Saturday, March 27, 2010

Mar 26th - Purple Kale and Sweet Potato Salt Cod Brandade with Black Quinoa

Mad! They'll call me when they read this title. Sweet Potato Brandade!? It was delicious. It was all about this sweet potato I had sitting in the fridge and some Blooming Purple Kale I bought at the market. I was pretty close to making Ackee and Saltfish with Kale because I love Ackee but I thought 1. I need to use that sweet potato and 2. I should do something different. Oh, and some heavy cream in the fridge that was just niggling at me. D knows that when it comes to food in our house I have 2 major pet peeves: 1. Leaving food out uncovered. 2. Wasting food.

I wish I could blame my meagre upbringing in an immigrant household but for once it has nothing to do with that. Though we did grow up struggling and heard stories of our parents' hardships, food was never an issue in our house. That is the irony of the Korean household. The table should always be plentiful. It is funny, I had a portuguese flatmate for a while in England who told me that was the same in their culture. So the fridge was always packed full of fresh vegetables, kimchees, frozen goodies in case. I, however, cannot bare to see a carrot or green onion go to waste. That did not stop me from buying the tomatoes and scallions I would need should I change my mind and decide to do the Ackee on the way home. :)

I love Kale. It is a very 'meaty' green. It is part of the same family as broccoli and brussel sprouts and cooked well has the same nutty, vibrant flavour. I was tempted to put it in a dish but decided to simply sautee it in some olive oil with some green onions.

On the side as a grain, I am doing Quinoa but a new one I found at Whole Foods yesterday. Black Quinoa. In the raw state, it looks like regular Quinoa grains but indeed, black. They also had Red. I went with the Black because it reminded me of the Vietnamese black rice that I like. You cook it as you would regular Quinoa. Same as usual with a 3-1 water to Quinoa ratio. Low simmer for 15-20 minutes. When it is cooked, you will notice, the black is in the husk and you can see th regular semi-translucent grain inside. After cooking the black turns more of an oaky red. It is nice. Did not really taste too different than the regular though it did have less of a grassy taste which regular Quinoa sometimes has. It is why I often use veggie broth instead of plain water.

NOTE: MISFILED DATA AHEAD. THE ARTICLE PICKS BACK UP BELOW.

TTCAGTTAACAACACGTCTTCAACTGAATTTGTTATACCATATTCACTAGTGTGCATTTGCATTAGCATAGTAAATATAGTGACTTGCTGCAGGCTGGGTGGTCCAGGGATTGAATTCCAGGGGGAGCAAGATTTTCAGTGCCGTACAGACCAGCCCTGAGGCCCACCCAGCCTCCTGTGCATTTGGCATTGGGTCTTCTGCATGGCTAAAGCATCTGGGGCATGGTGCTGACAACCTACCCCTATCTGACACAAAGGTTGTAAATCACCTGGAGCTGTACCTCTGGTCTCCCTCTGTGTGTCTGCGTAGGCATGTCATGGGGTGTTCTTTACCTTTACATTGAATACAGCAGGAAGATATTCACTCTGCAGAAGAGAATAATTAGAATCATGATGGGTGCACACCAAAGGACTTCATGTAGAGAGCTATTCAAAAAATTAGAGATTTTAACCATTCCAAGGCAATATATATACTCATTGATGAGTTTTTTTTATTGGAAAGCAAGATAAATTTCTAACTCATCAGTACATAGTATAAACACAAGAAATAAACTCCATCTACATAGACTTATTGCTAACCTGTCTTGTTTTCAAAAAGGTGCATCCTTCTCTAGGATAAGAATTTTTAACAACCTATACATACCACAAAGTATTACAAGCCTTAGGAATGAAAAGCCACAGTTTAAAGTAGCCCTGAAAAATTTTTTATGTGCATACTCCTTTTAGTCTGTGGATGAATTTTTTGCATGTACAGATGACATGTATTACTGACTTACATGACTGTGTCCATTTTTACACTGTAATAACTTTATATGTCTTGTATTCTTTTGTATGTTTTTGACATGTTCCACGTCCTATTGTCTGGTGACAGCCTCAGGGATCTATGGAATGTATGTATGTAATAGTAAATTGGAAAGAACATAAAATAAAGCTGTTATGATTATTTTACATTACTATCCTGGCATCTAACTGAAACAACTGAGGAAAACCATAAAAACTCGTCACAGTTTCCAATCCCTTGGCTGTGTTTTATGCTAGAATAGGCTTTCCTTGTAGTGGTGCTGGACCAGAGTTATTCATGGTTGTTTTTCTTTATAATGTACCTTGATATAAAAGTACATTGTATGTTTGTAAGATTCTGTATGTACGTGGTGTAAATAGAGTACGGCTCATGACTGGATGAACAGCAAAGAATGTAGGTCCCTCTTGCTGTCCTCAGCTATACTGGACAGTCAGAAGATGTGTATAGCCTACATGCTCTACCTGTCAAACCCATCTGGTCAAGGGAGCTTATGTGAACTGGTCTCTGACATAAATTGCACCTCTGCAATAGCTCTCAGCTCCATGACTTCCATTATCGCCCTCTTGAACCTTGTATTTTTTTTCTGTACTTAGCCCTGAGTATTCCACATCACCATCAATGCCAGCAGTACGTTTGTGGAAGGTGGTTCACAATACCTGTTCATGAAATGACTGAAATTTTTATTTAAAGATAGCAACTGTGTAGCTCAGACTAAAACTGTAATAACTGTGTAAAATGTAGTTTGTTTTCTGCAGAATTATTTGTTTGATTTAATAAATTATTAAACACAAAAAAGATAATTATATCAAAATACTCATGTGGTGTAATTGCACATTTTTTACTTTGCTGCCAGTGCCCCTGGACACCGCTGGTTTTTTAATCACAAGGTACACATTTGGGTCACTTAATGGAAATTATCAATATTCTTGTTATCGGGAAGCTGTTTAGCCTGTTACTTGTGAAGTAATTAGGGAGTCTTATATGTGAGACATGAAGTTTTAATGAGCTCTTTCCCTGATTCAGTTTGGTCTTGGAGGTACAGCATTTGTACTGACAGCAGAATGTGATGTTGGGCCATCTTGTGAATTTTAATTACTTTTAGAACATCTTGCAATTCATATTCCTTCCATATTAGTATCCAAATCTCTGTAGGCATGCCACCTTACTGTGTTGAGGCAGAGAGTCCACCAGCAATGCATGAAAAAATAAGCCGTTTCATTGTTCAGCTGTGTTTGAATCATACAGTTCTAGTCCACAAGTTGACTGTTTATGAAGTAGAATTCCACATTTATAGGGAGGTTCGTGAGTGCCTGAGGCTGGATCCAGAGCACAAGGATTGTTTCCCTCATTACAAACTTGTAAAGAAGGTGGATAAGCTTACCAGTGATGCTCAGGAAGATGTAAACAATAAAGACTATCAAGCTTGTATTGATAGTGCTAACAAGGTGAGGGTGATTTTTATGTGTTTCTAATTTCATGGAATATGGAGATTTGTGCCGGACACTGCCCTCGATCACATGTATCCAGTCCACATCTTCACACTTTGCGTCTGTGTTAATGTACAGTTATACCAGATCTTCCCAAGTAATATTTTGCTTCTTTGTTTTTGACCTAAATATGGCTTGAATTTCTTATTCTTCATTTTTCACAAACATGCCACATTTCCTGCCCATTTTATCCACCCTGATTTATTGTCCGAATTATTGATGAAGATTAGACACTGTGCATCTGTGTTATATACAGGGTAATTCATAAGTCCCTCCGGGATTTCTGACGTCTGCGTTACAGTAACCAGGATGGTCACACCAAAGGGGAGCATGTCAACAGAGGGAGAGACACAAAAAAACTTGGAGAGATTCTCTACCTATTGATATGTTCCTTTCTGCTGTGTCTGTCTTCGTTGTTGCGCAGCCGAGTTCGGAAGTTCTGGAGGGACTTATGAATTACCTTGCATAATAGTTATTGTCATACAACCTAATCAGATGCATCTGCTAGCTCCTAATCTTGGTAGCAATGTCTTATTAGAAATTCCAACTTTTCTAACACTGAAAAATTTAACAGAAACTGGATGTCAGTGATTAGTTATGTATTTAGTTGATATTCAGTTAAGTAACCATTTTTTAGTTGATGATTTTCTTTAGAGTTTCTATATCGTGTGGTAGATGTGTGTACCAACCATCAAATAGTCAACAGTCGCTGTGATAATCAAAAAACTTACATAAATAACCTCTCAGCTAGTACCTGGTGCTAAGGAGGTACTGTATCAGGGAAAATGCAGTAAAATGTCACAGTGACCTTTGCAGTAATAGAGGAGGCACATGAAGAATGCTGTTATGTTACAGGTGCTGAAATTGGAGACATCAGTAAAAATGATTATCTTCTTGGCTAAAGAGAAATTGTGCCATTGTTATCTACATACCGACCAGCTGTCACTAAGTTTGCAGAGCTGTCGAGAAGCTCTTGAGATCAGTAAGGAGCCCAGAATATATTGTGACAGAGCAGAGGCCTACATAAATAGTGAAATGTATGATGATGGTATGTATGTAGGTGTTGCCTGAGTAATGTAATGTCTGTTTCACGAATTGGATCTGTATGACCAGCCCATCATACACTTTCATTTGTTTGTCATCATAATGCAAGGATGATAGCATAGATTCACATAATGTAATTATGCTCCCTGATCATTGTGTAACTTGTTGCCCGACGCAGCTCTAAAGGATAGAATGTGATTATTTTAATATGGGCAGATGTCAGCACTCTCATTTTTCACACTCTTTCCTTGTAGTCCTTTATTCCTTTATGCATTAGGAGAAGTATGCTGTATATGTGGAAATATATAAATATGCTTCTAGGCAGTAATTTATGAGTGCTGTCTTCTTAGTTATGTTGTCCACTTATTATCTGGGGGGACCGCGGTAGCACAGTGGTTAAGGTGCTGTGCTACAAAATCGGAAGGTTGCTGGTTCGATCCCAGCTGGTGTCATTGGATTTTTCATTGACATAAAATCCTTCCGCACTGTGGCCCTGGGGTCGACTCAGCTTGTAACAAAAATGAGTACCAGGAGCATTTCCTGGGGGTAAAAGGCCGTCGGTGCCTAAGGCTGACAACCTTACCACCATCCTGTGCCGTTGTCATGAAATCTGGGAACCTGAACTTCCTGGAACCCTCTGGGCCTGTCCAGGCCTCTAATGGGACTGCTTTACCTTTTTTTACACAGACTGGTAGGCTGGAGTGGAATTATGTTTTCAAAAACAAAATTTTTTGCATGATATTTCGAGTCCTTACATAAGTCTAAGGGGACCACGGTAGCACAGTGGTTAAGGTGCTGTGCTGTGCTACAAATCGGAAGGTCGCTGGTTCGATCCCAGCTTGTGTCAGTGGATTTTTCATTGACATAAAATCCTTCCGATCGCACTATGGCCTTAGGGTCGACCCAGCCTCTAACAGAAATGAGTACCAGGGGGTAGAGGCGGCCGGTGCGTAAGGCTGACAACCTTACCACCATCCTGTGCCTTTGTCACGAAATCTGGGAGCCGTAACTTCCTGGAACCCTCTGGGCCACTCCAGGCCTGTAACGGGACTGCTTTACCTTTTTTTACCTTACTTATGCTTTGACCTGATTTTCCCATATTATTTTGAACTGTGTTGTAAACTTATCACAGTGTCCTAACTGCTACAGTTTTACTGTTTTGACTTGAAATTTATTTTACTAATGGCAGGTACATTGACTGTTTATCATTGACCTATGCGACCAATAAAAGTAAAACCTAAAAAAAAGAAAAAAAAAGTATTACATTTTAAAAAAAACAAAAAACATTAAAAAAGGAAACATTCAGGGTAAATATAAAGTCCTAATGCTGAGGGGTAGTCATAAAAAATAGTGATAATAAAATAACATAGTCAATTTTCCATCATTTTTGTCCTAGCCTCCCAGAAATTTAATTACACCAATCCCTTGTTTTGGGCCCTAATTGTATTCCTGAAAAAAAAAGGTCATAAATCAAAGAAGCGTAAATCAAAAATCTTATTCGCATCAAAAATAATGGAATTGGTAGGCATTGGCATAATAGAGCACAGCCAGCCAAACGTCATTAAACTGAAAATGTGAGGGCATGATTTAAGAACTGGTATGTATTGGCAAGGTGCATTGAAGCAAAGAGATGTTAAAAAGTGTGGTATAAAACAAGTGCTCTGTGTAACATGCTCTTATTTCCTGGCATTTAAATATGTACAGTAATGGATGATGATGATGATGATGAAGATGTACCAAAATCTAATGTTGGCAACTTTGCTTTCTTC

Sweet Potato Salt Cod Brandade

1 small (180 g) White Sweet Potato
200 g Salt Cod (weighed before desalination)
1 inch Fresh Ginger, peeled and sliced
2-3 gloves garlic
5 small sprigs of fresh Thyme
1/2 c Milk
2/3 c Water
3 T Coconut Milk
1 T butter
3 T Heavy Cream

Wedge of lime and fresh parsley for garnish.

You can actually choose to use 6 T of all Coconut Milk instead of Cream or vice versa. I was torn by the two leftovers and now I have less of two leftover. Silly me. Now I do not have enough coconut milk to do a stirfry. LOL.

You need to soak your Saltcod for a day or overnight. Change the water every few hours. If you forget, and you are around, you can do this upto as little as 6 hours prior but change the water every half hour. It is just easier to start yesterday.

In a small sauce pan, place the washed Saltcod, Ginger, Garlic, Thyme and Sweet Potato. Pour the water and milk over. Add more water to cover the contents. Simmer for 20-25 minutes until the potato is tender. Try to avoid over boiling or scalding the milk. It is not the end of the world though it can add an odd flavour. The worst of it will be that scaled milk boils over and leaves a terrible mess on the stovetop.

When it is tender, take the pot off the stovetop and drain through a sieve. Pick out the thyme stems. I did not because I forgot. Place in the food processor. You can let it cool a bit before the next step.

Pulse a few times to break down the fish. Add the butter and pulse a few times more. Add the Coconut Milk and Cream gradually as you pulse until it looks like it can take no more. By this I mean that the liquid is not separating out. It is staying a paste.

Now you could use a mortar and pestal to do this. It is the traditional way. Well, it is when you are not using 'potato' filler. Yes. Potato is filler. Though almost every recipe you will read has a potato, it is really to stretch the valuable Saltcod. The really true French recipes will not use filler.

If you have leftover, you can add more potato and fry it up as a fritter. MMMMM. I think next time I will use more coconut milk and leave out the cream. It would be pretty similar to a Jamaican Rundown in some ways I guess.

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